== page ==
Just wondering if accidentals in music can be seen as a temporary change in scale. There's a lot of scales that have just one note difference, so they sound good when they're interchanged temporarily. For example, Phrygian to natural minor is just a one note difference, Dorian to natural minor is also just a one note difference, and so on.

For instance, in Chopin's Nocturne Op 9 No 1 in B♭ minor in the first measure there's an accidental on the fourth note. But it's really just a change from B-flat natural minor to B-flat harmonic minor, which has the A note, which isn't in the natural minor.

The opening two measures of Chopin's Nocturne Op 9 No 1 in B-flat minor. In the first measure the right hand plays the notes B-flat, C, D-flat, A-natural, B-flat, G-flat

So when there's an accidental in music does it usually indicate that there was a temporary change in scale?

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For instance, in Chopin's Nocturne in B-flat minor in the first measure there's an accidental on the fourth note. But it's really just a change from B-flat natural minor to B-flat harmonic minor, which has the A note, which isn't in the natural minor.

This idea makes the assumption that Chopin intended to compose music in something called the "B-flat natural minor scale." I would instead make a different assumption based on actual historical practice of composers like Chopin: pieces written in minor keys typically contained many chromatic notes (particularly variants of the 6th and 7th scale degrees) as their standard "scale" (to the extent that they had one). Until the mid-19th century (and the introduction of a new kind of "modal" music), they almost never composed in the "natural minor scale." Nor did they compose in the "harmonic minor scale," though perhaps they came closest often to composing in the "melodic minor scale," but even that's an abstraction.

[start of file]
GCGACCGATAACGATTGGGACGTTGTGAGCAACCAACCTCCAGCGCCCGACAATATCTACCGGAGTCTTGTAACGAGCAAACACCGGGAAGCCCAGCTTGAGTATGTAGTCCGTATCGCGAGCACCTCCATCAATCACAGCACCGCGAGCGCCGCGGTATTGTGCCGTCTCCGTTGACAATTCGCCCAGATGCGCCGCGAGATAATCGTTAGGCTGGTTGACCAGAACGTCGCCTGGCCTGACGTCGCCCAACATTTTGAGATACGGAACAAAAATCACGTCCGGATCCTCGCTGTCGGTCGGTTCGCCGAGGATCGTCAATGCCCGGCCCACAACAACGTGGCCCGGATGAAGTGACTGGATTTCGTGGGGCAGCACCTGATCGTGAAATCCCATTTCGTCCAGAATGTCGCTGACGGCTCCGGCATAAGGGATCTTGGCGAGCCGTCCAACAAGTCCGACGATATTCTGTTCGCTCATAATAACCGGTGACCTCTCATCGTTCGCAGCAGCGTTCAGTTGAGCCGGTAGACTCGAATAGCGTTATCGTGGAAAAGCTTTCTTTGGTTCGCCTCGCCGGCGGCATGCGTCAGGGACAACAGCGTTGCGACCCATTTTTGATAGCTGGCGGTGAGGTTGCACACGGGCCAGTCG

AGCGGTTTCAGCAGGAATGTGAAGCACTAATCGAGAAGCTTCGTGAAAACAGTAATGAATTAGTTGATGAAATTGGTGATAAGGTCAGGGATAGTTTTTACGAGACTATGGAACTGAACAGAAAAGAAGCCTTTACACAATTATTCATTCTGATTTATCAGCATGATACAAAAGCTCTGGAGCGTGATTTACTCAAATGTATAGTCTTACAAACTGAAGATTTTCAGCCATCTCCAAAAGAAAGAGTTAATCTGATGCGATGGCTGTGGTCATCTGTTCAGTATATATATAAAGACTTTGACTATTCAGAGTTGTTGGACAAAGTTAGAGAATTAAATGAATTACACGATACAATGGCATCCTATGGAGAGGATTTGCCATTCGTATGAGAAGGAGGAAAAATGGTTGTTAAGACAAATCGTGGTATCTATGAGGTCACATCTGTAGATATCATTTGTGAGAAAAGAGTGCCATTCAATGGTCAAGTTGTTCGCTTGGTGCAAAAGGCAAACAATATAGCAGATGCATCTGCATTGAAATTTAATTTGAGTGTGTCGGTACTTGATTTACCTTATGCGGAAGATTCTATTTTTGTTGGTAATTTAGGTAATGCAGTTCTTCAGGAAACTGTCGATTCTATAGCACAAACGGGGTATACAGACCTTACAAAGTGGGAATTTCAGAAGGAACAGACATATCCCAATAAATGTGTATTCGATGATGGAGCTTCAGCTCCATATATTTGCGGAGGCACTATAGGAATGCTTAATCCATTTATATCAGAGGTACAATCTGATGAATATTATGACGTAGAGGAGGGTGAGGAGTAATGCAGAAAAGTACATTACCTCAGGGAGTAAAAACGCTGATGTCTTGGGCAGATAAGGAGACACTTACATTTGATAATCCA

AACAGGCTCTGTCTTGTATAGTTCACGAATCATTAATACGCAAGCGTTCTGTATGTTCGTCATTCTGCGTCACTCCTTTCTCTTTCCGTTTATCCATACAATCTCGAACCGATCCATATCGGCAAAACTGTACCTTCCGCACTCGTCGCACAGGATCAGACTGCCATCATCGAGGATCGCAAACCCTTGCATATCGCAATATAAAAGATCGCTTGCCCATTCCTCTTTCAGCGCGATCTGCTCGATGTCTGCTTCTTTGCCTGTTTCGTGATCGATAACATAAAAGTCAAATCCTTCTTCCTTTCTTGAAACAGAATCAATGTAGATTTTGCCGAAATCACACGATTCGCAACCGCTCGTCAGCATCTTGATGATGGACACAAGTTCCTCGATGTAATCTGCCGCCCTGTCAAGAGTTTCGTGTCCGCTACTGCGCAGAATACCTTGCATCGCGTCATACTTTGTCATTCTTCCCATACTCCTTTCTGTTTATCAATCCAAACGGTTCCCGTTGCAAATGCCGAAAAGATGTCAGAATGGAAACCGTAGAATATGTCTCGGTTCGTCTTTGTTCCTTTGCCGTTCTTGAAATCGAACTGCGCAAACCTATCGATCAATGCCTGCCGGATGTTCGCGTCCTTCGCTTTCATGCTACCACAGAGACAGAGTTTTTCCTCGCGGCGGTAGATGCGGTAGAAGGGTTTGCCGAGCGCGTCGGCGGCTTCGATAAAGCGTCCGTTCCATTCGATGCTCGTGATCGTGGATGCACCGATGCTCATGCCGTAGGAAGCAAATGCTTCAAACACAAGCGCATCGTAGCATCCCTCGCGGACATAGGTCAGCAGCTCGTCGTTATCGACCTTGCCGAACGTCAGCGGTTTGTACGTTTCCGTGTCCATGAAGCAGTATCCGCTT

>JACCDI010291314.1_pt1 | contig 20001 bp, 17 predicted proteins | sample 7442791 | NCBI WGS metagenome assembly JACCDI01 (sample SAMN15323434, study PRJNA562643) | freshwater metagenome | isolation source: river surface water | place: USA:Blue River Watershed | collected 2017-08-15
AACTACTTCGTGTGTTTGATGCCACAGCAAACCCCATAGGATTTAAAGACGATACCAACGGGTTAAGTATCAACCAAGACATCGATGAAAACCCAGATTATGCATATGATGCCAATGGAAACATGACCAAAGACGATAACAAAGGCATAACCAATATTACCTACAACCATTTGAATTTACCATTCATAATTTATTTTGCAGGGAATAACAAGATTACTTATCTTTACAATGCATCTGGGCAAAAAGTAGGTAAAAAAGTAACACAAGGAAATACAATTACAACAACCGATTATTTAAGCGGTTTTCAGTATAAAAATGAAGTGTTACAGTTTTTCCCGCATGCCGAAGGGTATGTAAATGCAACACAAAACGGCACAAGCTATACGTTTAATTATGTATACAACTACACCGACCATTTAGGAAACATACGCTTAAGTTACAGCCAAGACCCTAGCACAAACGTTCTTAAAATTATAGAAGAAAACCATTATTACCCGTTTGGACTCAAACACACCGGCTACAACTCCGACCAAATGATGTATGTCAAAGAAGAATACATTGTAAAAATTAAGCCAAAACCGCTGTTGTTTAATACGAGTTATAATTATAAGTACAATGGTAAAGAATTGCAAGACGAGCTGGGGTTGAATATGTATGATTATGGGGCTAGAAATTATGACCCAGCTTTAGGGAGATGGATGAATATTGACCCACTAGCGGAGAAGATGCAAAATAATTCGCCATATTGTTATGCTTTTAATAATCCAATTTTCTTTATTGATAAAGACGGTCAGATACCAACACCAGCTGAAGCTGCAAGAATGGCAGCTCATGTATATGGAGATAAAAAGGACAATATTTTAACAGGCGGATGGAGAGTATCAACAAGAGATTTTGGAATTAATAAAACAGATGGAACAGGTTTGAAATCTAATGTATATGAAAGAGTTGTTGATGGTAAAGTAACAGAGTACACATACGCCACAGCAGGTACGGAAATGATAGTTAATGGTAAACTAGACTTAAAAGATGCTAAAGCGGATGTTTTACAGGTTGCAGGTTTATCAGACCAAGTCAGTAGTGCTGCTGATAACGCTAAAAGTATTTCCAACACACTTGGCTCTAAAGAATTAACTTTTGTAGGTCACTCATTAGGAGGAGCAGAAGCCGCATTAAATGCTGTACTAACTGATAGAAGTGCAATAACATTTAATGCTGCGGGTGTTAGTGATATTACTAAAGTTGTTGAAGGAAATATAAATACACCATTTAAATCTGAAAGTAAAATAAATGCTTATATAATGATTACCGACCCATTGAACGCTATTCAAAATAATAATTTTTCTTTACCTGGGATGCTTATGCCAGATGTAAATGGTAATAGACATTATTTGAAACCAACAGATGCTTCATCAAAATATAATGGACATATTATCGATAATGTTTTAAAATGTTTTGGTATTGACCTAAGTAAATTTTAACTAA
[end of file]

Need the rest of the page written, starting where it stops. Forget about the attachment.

The scales learned by beginning musicians are diatonic approximations to the most common notes used in musical practice within a given key. That doesn't mean that other notes can't appear within that key.

And it's pretty typical for historical classical pieces from the 18th century through today to contain all twelve chromatic notes as part of their "scale," just serving particular functions. (That is: minor keys in classical style inevitably make use of both raised and lowered forms of scale degrees 6 and 7. The raised 3rd and 4th scale degrees are frequently employed as V/IV and V/V, even without a change in key, but just as chromatic variants. And the lowered 2nd scale degree is frequently part of Neapolitan chords.)

Chopin could easily use all twelves notes of the chromatic scale without leaving the central key of tonic.

Normally, when music theory discusses a "change of scale," it implies something more than a single chromatic pitch (or even a lot of them). A "change in scale" means that one or more foundational pitches in the current key has undergone a transformation to something else. For example, a piece that modulates from B-flat minor to F minor will see alterations from G-flat to G-natural as central notes, as well as the addition of E-natural as a common leading tone (while A-natural will be used less frequently).